CHAPTER 2 | Cooling Tower Types

Cooling towers are often categorized by the way they make air and water interact. The counterflow tower has air and water passing in opposite directions... The water falls vertically down while the air travels vertically up.

In the crossflow tower, water flow remains vertically down while the air flow is horizontal. When a crossflow tower is constructed with two opposing air streams joining in a common plenum, the design is called a double flow, crossflow tower.

Another distinction involves the location of the fan as in 'blow thru'' or 'draw thru' and is determined by whether air is pushed into or pulled out of the tower.

Counterflow towers tend to be the most compact. This is because the coldest air is in intimate contact with the entire cross section of water just before it falls into the basin. Less space is needed because of this increased efficiency and lack of plenum space required for cross flow cooling towers. The down side, though, is the increased fan horsepower resulting from air flow in direct opposition to the water flow.

Crossflow towers enjoy considerable popularity primarily due to their operational cost savings. They often have the lowest initial cost as well plus a simple, easy to maintain design.

Blow thru designs generally have easier mechanical component access because the moving parts are located at the base. They exhibit a reduced corrosion potential because they handle dry, ambient air instead of the saturated air of the draw thru arrangement.

The type of fan -centrifugal or propeller type- can further categorize tower offerings. Centrifugal fans have the advantage of quiet operation and can also be used in conjunction with oversized motors to overcome the resistance to airflow imposed by connected ductwork or tight installations.

Conversely, prop fans are more noisy and generally lack the ability to handle duct work but display the highly desirable characteristic of consuming approximately half the horsepower of a centrifugal fan for the same thermal capacity.

Yet another distinction is made between factory and field assembled towers. Factory assembled towers are limited by the practicality of transporting over size loads to the job site by trucks with maximum dimensions of 14'W x 12'H x 48'L. [This does not mean that a tower can ship in one piece with these dimensions because 48' length and 12' height are not mutually acceptable to the freight carrier.] Large factory assembled cooling towers ship in multiple sections for assembly at the job site.

When designing over seas projects, be sure to check the size restrictions imposed by the local authorities. Highways and bridges can be less capable in other areas of the world. Be careful not to ship a cooling tower abroad only to find it cannot be transported from the dock to the job site. It may be better to design the project with towers built locally. Export fees, ocean freight, increased risk of shipping damage, etc. are eliminated and repair parts availability is greatly enhanced. Some domestic manufacturers have overseas manufacturing facilities. The biggest single cell, US manufactured crossflow tower is about 1,050 nominal tons. For counterflow, it's approximately 1,350 nominal tons. Both must be broken into several pieces for transport. Multiple factory assembled cooling towers are often used but there comes a point where field erected cooling towers become more practical. They are built on site of wood, steel, fiberglass or concrete typically on a concrete basin although fiberglass or steel basins can be provided on smaller models.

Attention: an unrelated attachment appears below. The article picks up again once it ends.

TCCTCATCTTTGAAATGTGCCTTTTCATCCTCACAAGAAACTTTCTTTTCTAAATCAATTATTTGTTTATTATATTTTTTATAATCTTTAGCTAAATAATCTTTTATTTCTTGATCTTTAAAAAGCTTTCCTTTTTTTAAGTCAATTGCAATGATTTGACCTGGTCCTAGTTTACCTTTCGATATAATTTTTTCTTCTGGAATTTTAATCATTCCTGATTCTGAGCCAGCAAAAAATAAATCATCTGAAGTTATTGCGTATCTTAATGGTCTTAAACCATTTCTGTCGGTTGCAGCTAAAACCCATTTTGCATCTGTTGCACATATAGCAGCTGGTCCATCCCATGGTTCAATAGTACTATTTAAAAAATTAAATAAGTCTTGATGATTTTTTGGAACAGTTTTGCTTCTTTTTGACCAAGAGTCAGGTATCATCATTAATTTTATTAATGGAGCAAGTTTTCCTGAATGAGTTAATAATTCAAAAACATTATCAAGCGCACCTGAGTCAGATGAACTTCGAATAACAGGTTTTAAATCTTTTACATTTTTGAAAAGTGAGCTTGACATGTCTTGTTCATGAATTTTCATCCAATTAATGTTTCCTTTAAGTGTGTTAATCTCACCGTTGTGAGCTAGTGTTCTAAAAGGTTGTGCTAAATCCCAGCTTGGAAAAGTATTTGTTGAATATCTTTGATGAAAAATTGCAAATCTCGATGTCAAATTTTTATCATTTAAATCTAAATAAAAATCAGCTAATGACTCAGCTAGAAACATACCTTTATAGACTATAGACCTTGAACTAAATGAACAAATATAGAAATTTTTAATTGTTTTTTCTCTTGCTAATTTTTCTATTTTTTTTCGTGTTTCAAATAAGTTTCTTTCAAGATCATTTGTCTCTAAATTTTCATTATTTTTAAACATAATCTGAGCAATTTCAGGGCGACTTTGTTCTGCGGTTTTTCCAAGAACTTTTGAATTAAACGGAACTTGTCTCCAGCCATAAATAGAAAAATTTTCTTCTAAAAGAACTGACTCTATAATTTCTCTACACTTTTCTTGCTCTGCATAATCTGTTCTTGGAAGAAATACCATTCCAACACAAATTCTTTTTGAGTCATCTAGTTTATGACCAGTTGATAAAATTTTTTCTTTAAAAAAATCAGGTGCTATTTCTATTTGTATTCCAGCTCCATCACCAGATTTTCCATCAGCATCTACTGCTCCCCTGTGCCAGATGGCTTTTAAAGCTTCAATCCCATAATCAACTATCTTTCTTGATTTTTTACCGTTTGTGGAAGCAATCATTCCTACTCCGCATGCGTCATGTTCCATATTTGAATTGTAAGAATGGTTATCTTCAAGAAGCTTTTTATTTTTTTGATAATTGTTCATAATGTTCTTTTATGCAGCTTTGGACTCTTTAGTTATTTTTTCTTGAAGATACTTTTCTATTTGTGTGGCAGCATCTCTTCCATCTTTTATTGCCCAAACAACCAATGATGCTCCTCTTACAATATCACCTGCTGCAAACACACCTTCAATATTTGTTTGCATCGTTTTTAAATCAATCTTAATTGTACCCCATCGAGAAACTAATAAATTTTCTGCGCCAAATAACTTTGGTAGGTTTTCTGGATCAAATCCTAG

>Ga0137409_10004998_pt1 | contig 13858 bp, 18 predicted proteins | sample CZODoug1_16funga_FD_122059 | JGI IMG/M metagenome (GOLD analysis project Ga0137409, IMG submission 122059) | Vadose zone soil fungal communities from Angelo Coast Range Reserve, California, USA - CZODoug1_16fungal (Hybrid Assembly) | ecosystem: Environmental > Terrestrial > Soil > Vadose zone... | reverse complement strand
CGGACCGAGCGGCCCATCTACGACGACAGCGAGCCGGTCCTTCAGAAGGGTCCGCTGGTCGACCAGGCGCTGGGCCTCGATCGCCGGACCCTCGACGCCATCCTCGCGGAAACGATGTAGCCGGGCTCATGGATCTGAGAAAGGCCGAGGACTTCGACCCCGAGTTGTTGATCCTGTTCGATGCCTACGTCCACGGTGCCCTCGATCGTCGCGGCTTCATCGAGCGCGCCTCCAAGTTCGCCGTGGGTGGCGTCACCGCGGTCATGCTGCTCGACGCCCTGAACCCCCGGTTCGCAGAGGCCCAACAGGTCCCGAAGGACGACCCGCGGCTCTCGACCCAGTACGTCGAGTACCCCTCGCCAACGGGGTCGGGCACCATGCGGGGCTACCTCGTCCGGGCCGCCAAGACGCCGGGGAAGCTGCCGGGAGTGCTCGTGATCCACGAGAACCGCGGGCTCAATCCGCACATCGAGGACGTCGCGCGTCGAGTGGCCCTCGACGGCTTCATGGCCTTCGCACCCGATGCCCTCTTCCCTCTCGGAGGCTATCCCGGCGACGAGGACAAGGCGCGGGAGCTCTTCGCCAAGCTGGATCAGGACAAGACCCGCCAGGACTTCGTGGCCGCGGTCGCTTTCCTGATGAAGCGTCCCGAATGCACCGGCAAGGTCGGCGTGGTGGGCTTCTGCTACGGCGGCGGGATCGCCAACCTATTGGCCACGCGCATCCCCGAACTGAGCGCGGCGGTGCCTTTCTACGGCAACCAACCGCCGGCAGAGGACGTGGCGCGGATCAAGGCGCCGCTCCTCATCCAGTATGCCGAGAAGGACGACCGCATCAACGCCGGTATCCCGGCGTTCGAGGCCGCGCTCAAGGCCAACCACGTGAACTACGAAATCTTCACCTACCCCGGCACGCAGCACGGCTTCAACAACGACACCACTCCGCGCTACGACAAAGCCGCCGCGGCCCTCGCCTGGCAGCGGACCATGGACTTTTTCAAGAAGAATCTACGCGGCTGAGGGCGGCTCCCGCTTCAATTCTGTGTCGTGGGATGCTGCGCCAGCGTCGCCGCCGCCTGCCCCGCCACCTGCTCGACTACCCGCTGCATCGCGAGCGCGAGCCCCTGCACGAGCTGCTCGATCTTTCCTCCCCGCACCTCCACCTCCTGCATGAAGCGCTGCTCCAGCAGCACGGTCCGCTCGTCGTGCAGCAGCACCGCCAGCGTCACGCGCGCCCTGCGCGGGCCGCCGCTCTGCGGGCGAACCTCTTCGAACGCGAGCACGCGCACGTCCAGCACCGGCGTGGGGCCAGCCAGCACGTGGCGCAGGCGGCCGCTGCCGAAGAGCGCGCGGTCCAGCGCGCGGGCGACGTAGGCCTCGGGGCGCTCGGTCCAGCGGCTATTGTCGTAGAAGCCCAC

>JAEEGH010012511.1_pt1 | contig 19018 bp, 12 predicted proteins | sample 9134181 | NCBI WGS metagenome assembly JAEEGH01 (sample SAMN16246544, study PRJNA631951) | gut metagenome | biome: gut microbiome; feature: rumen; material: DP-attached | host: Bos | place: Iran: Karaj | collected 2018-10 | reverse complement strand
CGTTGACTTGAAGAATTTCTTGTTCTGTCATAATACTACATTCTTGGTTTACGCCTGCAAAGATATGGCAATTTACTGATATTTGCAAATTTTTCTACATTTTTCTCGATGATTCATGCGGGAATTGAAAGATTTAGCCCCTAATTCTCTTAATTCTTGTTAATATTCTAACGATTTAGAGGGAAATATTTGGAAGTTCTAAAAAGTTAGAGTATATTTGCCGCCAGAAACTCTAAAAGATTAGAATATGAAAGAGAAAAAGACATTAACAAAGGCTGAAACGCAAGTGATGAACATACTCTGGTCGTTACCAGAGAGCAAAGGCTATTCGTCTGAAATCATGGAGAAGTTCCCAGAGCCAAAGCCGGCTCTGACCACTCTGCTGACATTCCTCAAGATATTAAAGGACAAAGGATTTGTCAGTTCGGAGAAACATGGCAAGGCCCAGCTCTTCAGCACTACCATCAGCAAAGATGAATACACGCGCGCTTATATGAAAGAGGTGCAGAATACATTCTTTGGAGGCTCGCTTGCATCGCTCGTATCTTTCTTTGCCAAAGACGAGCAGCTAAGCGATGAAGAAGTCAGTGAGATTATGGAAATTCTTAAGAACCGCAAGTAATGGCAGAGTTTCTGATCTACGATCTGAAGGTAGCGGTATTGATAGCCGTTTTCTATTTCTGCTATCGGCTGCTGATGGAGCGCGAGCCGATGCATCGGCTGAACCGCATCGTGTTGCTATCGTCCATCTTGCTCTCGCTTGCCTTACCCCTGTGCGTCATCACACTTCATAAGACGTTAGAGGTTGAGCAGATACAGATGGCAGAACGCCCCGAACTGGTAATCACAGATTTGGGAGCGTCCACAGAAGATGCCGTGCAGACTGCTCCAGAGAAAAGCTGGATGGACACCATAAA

Very large projects such as nuclear power plants can employ hyperbolic cooling towers. They are characterized by their distinct shape much like a tall cylinder with a tight belt around the waist. Such towers have the advantage of not requiring any fans, motors, gear boxes, etc.. The design consists of a ring of wet deck surface arranged in a crossflow fashion encircling the base of the tower. The center contains a large, hyperbolically shaped chimney. Any warm air at the base of the chimney rises and accelerates as the cross section diminishes creating a negative pressure that draws additional air through the wet deck fill. The tall stack insures against recirculation (See Ch.4). Such towers run largely on their own with capacity increasing along with the cooling requirement. Pumping costs would be quite high for conventional cooling towers built to the proper scale for such projects making one more advantage apparent... The low elevation of the hot water distribution basins offers substantial pump horsepower savings.

The designer must realize that each project is unique and that the site requirements should be matched to the most desirable characteristics of the available towers. Selecting a tower based solely on first cost or energy consumption is typically not the best approach.

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